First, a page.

Gilead's hep C failure hurts LG and questions caspase inhibitors


Just days after reporting encouraging phase II data for GS 9450 as a potential treatment for liver damage caused by non-alcoholic steatohepatitis (NASH), Gilead Sciences announced late on Monday that a phase II trial of the same drug in chronic hepatitis C has been terminated on safety concerns, raising serious doubts about the product’s future.

This is yet another setback to Gilead’s plans to diversify its product portfolio away from its phenomenally successful HIV franchise, over which generic companies are launching increasingly bold attacks on its key patents. But the real damage from this news has been inflicted on LG Life Sciences, the Korean company which discovered GS 9450, a caspase inhibitor; LG shares have dipped 11% to a 12-month low of W47,200 in response. This is potentially bad news as well for the overall field of caspase inhibition - GS 9450 was the most advanced candidate - and companies like CytRx, which is seeking a partner for its phase I caspase product (see table below).

Worrying safety signal

Gilead’s official statement on GS 9450 was on the terse side, saying the trial in hepatitis C had been abandoned because of “reports of significant laboratory abnormalities and adverse events in a number of clinical study participants.”

There was no information on the extent or nature of these abnormalities and adverse events, although Gilead is currently assessing the drug’s future clinical development. The omens do not look good, however, and the chances of GS 9450 building on its encouraging data in NASH look slim indeed.

This will naturally be disappointing and frustrating for Gilead, which had highlighted the product as a key pipeline candidate last year, but LG is hurting more. Gilead licensed the product in 2007 for $20m upfront and up to $182m in milestones, and this news looks like being a significant setback to one of LGLS’ most important pipeline candidates.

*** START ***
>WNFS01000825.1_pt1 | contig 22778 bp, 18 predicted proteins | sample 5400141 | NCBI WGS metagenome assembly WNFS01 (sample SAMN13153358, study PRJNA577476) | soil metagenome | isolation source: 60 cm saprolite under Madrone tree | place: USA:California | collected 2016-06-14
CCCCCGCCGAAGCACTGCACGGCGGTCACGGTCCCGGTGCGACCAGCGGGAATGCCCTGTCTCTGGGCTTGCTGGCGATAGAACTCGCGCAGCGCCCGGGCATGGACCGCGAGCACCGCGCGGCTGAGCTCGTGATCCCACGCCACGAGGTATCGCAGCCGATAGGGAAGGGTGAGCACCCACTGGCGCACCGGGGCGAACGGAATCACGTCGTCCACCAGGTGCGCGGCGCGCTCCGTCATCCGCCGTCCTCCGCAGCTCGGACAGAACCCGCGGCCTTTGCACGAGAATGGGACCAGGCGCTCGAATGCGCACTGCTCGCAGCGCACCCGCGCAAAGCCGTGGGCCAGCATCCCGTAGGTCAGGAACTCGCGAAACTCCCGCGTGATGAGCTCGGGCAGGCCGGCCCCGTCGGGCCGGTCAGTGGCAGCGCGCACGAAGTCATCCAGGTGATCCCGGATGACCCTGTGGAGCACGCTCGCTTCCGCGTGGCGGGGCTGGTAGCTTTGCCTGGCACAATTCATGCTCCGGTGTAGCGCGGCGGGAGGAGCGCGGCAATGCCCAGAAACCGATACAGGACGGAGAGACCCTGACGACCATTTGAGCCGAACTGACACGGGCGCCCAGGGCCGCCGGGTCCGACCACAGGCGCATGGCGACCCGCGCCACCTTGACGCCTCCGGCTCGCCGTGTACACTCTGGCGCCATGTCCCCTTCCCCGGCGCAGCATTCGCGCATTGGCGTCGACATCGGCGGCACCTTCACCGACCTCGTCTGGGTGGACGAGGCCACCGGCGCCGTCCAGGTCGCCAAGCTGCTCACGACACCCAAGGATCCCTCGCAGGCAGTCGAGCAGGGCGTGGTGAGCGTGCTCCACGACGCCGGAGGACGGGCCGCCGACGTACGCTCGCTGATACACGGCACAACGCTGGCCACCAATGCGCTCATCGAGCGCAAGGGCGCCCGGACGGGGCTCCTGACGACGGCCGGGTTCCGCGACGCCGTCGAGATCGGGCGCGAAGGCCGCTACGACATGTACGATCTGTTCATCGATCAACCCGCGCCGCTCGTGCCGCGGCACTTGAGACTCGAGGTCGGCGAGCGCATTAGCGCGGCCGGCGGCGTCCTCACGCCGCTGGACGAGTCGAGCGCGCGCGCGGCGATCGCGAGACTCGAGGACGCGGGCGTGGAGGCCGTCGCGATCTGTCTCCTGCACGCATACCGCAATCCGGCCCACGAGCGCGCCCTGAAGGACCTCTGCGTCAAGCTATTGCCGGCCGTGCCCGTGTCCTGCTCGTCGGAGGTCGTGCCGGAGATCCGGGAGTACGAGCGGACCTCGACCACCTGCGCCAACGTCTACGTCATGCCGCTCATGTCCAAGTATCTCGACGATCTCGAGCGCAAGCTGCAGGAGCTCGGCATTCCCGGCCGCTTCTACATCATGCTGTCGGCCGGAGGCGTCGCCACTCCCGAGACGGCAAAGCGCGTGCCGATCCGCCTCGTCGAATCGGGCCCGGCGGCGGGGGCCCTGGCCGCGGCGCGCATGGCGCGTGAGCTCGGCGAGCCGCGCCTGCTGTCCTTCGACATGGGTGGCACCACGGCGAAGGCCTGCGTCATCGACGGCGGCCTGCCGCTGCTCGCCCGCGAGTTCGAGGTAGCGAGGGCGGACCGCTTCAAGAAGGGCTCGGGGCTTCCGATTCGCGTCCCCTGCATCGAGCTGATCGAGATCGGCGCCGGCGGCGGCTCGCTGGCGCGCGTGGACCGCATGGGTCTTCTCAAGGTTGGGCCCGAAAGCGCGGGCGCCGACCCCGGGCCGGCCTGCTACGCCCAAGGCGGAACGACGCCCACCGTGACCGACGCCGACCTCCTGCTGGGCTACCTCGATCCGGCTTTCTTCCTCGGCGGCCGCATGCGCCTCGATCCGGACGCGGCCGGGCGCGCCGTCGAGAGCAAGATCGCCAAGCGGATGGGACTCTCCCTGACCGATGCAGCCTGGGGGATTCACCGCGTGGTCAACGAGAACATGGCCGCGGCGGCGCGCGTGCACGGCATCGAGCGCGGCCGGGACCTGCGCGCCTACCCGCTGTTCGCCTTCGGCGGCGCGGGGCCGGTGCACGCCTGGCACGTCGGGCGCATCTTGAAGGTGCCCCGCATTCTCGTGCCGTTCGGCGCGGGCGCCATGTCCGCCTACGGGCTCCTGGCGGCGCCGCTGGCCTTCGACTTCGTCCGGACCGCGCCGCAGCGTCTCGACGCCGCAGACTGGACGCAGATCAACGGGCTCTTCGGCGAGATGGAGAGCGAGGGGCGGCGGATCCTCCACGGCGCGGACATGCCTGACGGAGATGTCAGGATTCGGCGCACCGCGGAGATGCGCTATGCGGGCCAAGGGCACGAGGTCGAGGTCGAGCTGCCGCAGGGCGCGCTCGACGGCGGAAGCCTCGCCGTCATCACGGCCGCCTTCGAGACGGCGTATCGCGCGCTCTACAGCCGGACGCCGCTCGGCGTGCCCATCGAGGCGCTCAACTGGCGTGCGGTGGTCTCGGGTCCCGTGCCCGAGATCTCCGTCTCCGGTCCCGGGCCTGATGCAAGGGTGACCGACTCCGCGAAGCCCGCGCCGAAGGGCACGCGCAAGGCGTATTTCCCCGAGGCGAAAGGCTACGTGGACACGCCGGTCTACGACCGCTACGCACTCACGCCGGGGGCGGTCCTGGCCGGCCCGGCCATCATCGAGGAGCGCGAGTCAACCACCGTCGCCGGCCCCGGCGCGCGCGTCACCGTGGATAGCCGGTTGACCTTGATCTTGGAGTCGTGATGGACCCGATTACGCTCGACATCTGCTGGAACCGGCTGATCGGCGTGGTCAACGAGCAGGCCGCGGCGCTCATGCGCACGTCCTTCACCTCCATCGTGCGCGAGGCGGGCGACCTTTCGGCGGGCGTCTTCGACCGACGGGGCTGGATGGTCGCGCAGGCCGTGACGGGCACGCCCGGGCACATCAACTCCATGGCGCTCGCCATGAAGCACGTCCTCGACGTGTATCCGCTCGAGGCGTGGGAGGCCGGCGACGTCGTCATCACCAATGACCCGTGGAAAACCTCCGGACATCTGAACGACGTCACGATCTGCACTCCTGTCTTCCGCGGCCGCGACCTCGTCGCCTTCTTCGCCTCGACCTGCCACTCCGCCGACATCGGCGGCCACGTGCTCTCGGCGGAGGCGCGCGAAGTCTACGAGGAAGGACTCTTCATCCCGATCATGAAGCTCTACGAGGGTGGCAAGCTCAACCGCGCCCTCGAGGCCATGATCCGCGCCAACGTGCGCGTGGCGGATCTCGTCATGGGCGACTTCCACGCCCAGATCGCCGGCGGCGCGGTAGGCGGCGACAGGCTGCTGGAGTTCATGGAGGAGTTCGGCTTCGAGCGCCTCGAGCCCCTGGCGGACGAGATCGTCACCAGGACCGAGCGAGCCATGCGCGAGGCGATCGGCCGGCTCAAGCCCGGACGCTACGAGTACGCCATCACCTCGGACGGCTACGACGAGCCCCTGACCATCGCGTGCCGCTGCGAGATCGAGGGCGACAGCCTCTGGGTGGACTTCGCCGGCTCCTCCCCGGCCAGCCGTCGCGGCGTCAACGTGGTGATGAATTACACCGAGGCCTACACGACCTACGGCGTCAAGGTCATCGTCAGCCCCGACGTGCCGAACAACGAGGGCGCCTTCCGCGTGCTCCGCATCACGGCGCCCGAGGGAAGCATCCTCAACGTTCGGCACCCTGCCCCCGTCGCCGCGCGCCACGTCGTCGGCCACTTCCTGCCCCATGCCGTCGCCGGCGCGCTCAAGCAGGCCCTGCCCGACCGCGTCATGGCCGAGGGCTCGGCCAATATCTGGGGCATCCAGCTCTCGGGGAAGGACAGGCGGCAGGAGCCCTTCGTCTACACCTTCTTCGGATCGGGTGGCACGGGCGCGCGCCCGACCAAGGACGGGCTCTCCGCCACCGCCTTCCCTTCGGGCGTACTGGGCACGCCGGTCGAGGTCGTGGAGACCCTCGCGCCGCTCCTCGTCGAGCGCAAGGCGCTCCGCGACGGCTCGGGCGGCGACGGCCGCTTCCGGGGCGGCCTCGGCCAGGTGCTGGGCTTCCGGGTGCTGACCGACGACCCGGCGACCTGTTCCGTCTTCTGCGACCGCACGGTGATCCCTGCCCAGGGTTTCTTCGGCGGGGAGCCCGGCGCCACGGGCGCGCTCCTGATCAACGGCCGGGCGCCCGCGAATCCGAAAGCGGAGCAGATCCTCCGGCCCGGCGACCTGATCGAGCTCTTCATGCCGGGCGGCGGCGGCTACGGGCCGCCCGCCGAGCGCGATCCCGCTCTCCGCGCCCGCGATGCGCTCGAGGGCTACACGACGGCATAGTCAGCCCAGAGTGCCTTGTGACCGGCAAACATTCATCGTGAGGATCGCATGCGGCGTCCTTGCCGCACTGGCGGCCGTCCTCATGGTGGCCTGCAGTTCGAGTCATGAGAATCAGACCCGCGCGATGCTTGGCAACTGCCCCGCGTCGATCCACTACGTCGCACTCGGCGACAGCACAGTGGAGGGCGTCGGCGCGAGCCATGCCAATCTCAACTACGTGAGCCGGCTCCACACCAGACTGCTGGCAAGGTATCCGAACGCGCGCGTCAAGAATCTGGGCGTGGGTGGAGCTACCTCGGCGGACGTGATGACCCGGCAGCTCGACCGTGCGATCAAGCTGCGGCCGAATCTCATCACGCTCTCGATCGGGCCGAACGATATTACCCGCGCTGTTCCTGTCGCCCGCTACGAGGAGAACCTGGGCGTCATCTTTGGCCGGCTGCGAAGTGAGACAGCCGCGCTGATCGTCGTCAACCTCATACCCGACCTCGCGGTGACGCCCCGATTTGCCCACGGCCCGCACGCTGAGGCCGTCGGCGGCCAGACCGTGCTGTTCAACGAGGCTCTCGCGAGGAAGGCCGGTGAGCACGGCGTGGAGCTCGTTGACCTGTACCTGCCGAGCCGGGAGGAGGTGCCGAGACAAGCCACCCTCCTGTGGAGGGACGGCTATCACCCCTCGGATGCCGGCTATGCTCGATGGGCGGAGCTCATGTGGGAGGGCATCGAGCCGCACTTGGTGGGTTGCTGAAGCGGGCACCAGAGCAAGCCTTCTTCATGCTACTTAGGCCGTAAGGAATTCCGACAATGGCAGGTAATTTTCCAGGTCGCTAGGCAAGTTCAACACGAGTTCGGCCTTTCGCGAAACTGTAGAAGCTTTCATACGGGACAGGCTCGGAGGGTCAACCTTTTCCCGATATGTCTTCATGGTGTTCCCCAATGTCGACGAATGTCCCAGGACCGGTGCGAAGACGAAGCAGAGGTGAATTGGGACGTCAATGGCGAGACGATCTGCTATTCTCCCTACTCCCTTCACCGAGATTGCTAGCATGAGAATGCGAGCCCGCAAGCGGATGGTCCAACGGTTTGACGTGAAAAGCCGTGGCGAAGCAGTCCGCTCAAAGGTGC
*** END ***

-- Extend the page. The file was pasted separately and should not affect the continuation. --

Questions over caspases

Caspases, otherwise known as cysteine aspartyl proteases, play a critical role in activating apoptosis or programmed cell death. Activating or inhibting caspases, therefore, offers a logical pathway to treat a wide range of disease. Activating caspases within cancer cells can stimulate and accelerate tumour cell death, while inhibiting caspase activity could reduce cell death and therefore tissue damage, such as that involved in NASH.

Despite the apparent suitability of caspases as viable targets to treat a range of acute and chronic diseases, the field appears to have attracted minimal attention so far from pharmaceutical and biotech companies.

According to pipeline data from EvaluatePharma, there are just five caspase activators and only four caspase inhibitors in development, although that is likely now to drop to three when GS 9450 is formally abandoned.

The table below shows the caspase inhibitors in development with Gilead by far the largest company to have dabbled in this field. The classical big pharma companies are conspicuous by their absence, although Pfizer had been involved in the development of what was previously the most advanced candidate, emricasan. However, this candidate was only in Pfizer’s R&D portfolio as a result of its 2005 acquisition of Idun Pharmaceuticals and the product was eventually ditched during phase II trials in 2008. No reason was provided at the time.

Which just leaves CytRx’s iroxanadine as the only other clinical stage candidate. Just last month, CytRx had reiterated its desire to partner or spin out this candidate, along with arimoclomol. Gilead’s news this week could just have poured a large dose of cold water on that ambition.

Caspase inhibitors in active development
Status Product Company Originator Therapeutic Subcategory Indication Summary
  Phase II GS 9450 / LB84451 LG Life Sciences + Gilead Sciences LG Life Sciences Cholagogues Hepatitis C treatment [Phase II]; Liver disorders [Phase II]; Pulmonary fibrosis, idiopathic [Research project]
  Phase I Iroxanadine CytRx Biorex Other cardiovasculars Ulcers, diabetic foot [Phase I]; Diabetic complications [Pre-clinical]; Atherosclerosis [Pre-clinical]; Stroke prophylaxis [Pre-clinical]
  Pre-clinical EP1013 / F1013 EpiCept + GNI Cytovia Anti-virals Hepatitis B treatment [Pre-clinical]; Renal failure, acute [Pre-clinical]
  Research project LB84318 LG Life Sciences + Gilead Sciences LG Life Sciences Cholagogues Liver disorders [Research project]

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